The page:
Officials also would have a lot less to do without those cases. Over eight days in May, the sheriff’s office received 53 calls from the checkpoint, more than half of the total requests for service. And that was considered slow for checkpoint calls.
One man from Austin arrested with a small amount marijuana and a psychedelic known as DMT was returning with two friends from a weekend in Las Vegas. Another was a trucker caught with a few joints; it was his second bust at the checkpoint. Another was a Houston man who’d stashed marijuana-laced cookies and brownies in his car’s fender.
Then there was James Fulwiler. Wearing a black T-shirt emblazoned with a pot plant and lettering that read, “Don’t Panic, It’s Organic,” the Oregon man said he was stopped at the checkpoint with about a half-pound of medical marijuana in his car trunk. The sheriff's office said it was only about an ounce.
“The dog barked at my trunk, and they shook us down,” Fulwiler said outside the sheriff’s office.
The Border Patrol held Fulwiler in a cell at the checkpoint for six hours. The sheriff’s office gave him a $537 ticket for possession of drug paraphernalia – the bag that held what he called his “medicine.” And he was on his way.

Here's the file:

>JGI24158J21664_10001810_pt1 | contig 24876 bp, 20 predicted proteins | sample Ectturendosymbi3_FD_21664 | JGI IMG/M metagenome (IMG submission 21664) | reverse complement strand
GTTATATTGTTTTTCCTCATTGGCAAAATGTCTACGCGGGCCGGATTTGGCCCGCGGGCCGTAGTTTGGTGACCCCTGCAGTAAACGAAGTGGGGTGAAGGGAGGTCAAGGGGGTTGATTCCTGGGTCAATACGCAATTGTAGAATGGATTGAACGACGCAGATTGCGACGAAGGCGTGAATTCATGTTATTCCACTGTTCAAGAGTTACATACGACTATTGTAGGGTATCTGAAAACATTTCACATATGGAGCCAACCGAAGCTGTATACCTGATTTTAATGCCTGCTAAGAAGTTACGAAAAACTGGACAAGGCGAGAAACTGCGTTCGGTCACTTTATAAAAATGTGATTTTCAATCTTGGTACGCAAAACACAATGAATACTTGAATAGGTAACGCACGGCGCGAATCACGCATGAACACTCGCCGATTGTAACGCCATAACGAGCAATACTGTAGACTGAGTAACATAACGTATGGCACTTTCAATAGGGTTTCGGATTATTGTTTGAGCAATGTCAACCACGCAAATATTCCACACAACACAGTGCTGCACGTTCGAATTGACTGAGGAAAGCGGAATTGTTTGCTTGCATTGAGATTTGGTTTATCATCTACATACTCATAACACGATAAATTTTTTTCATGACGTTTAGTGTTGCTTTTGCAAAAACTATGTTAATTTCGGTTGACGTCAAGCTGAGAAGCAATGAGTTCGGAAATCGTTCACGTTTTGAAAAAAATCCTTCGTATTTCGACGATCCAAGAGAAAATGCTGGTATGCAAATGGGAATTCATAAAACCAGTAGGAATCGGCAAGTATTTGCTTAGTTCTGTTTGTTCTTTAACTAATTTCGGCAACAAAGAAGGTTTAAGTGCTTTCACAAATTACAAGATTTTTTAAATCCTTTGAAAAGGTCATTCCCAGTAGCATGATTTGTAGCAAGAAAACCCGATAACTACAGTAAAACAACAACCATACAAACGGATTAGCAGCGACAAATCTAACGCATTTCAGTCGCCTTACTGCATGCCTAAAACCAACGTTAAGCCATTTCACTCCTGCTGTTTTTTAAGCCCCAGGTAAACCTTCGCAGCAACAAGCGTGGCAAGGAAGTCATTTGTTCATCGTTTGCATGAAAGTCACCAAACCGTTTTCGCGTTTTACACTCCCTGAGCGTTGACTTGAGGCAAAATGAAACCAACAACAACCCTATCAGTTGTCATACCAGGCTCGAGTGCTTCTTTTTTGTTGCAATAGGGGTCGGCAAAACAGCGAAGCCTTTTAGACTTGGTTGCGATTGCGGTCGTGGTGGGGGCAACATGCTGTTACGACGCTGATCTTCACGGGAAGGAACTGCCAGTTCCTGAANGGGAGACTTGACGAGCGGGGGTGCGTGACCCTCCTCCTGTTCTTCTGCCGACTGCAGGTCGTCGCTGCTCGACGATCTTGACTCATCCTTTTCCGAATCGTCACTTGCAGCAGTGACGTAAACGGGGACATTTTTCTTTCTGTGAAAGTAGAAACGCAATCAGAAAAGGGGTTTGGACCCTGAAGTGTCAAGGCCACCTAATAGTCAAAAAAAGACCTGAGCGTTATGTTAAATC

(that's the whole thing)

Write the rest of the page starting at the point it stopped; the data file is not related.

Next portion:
On a recent morning, Doyal, the county judge, presided over a docket call that had 51 cases, 40 of which came from the checkpoint. Many of the out-of-town culprits post bail and then mail in their pleas and payments later. Often, they’re from states that have permissive medical marijuana laws that don’t fly in zero-tolerance Texas.
Charles Vital Jr., 35, of Hayward, Calif., learned that when he traveled with his girlfriend toward Louisiana before Thanksgiving 2011. Vital reviewed and rated their experience of getting busted on Yelp, a website usually known for customer reviews of restaurants and other businesses.
“Our california plate got us pulled over at the border. it also coulda been the fact that the drug dog started whimpering when he got next to our car,” wrote Vital, who gave the checkpoint two stars.